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January 7, 2008
Mike Huckabee: Could This Man Be a Science-Friendly President?
Huckabee says he thinks it’s our responsibility to do something about
global warming, even if it’s not true. Could a President Huckabee put
his words into action?
There is good reason to doubt. The first thing a President Huckabee
would need to do is bring a new approach to how government and science
interacts, and this is perhaps the biggest stumbling block.
of the things that has made President Bush ineffective on global warming
isn’t that he denies it. On the contrary, he has acknowledged global
warming since he was running for the office, and even promised to do
something about it. The problem is that the Bush presidency is heavily
weighted down by a general hostility toward science.
of that hostility comes from corporate interests. His friends in the
energy industry are particularly keen on not taking the brunt for
addressing global warming. But the Republican coalition was also built
with so-called cultural conservatives, tied usually to conservative
Christian philosophy of Biblical literalism.
Those things have combined during the Bush years into creating one long
dark nightmare of scientific quackery. The science of things like DDT,
global warming, second-hand smoke and even evolution have been under
fire these last seven years.
of this has been aided by the president’s own words. At the beginning of
his presidency, when the EPA released a report outlining the problems of
global warming, he dismissed it as the product of a bureaucracy. A
couple of years later, he suggested that both evolution and Intelligent
Design had a place in science classroom curriculum, something a
conservative Christian judge he appointed to a seat in Pennsylvania
disagreed with when in rejecting Intelligent Design as something other
than Creationism with a new mask.
it comes to Huckabee’s public statements, there is something of a
conflict. On one hand, he says that we should act as though climate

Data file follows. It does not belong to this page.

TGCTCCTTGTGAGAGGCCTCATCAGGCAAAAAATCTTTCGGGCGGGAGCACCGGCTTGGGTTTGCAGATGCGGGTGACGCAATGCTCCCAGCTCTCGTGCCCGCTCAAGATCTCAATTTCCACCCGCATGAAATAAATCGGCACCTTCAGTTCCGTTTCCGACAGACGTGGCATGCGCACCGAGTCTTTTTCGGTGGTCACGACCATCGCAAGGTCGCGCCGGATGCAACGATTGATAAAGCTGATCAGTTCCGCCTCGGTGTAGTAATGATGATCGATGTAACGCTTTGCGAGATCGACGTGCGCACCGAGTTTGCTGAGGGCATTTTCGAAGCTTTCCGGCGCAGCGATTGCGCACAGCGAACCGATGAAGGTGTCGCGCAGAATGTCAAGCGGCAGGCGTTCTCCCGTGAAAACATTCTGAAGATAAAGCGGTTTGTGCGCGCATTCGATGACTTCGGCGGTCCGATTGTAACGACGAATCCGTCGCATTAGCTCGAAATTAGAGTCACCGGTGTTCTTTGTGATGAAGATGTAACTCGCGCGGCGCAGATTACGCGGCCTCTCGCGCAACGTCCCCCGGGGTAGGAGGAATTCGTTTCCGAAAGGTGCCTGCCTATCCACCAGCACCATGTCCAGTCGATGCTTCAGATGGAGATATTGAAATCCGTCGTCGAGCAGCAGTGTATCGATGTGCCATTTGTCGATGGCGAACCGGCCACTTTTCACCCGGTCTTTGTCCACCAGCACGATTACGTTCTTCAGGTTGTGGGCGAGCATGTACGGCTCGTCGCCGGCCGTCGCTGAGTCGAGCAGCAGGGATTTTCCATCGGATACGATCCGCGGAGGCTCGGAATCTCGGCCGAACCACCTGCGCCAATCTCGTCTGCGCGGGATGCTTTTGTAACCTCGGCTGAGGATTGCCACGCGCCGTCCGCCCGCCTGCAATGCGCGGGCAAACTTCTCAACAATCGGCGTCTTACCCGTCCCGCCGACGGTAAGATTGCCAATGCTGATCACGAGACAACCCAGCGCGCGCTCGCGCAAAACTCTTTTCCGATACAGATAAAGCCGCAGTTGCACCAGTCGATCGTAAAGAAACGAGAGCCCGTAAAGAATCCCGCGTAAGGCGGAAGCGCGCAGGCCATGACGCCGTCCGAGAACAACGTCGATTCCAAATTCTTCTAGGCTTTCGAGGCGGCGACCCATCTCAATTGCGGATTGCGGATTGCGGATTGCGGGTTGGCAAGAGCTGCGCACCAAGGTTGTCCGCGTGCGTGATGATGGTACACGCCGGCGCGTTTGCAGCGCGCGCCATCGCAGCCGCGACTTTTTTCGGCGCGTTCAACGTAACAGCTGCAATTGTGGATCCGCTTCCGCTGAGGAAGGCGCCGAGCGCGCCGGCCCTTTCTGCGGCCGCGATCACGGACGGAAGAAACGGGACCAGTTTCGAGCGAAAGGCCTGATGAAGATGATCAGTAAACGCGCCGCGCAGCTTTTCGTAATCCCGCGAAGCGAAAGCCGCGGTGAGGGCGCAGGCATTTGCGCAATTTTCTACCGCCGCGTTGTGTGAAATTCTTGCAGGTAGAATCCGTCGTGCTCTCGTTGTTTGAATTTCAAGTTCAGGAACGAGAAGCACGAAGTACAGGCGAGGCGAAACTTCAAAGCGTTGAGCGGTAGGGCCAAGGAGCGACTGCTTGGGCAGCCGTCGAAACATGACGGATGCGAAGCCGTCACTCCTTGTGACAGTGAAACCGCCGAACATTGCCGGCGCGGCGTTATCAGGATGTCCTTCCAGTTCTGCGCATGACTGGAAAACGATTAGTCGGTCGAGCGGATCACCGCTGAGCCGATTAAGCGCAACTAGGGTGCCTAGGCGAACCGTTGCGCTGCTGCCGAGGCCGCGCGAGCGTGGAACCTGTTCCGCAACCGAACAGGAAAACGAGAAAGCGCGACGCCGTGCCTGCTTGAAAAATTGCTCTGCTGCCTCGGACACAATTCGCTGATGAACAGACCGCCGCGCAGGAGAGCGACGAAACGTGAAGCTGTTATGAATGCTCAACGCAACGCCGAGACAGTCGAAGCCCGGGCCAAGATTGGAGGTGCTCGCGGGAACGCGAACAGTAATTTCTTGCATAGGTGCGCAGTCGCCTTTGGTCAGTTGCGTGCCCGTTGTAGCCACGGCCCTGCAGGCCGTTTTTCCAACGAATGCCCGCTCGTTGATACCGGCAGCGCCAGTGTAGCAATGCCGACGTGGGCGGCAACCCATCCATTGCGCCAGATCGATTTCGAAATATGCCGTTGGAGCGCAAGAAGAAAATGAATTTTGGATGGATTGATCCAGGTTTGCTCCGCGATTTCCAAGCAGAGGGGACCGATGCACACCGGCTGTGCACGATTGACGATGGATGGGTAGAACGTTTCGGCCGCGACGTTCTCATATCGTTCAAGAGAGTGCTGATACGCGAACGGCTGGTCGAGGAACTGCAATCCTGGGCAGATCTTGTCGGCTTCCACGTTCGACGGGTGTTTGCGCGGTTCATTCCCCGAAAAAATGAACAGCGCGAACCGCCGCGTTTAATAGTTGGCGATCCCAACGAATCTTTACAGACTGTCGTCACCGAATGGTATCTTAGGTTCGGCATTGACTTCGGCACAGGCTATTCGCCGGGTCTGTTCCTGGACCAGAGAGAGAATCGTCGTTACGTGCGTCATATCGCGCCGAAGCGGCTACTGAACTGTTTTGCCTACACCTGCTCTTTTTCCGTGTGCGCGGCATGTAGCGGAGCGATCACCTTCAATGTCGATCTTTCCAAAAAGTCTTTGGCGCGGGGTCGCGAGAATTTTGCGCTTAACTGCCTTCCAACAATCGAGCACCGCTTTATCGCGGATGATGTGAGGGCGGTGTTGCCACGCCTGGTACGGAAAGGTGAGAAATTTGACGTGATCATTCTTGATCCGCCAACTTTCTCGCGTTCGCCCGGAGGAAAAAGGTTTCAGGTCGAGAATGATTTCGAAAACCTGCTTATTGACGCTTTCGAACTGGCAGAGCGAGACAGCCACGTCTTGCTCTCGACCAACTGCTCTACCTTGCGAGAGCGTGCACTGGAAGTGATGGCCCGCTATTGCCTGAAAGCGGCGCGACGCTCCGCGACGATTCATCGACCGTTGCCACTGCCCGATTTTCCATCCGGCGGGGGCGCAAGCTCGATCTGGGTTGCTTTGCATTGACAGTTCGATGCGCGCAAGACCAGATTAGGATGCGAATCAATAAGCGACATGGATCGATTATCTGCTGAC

change is real. On the other, he is credited for once having lumped
environmentalism in with drug use and abortion as having polarized the
country. On the third, there is what he says about evolution.
the first televised Republican debate, the candidates were asked who
didn’t believe in evolution. Three hands, including Huckabee’s, went up.
When asked about it later by television show host Bill Maher, Huckabee
said it was an inappropriate question because he’s not running to be an
eighth grade science teacher, and then waffled about how we really don’t
know if evolution exists.
true that the United States will not elect an eighth grade science
teacher in November, but science more complicated than what you’ll find
in junior high school is at the heart of a great number of issues.
Although the United States has a long history of hostility towards
intellectualism, its voters should ask about whether a candidate
understands basic scientific theories. This is the person, after all,
who will represent the nation to the world. Elect a rube who can quote
the latest Larry the Cable Guy monologue but who knows nothing about
basic scientific theories, and it reflects on the rest of the country.
Beyond that, science – a lot more complicated than you’ll find in junior
high textbooks – reaches deeply into issues that are critical to the
nation. For instance, would the nation be well served during a flu
pandemic by a president who doesn’t understand why a different flu
vaccine is manufactured every year?
Based on the last seven years, what is deeply needed in Washington is a
change in how science is viewed. It’s been badly politicized, mostly at
the behest of special interests, and faith in the process – unduly bent
out of whack by that – needs to be restored. It’s too important to mire
in a public relations war.
Whether that is possible with a president who has doubts about evolution
is probably a good question to ask.
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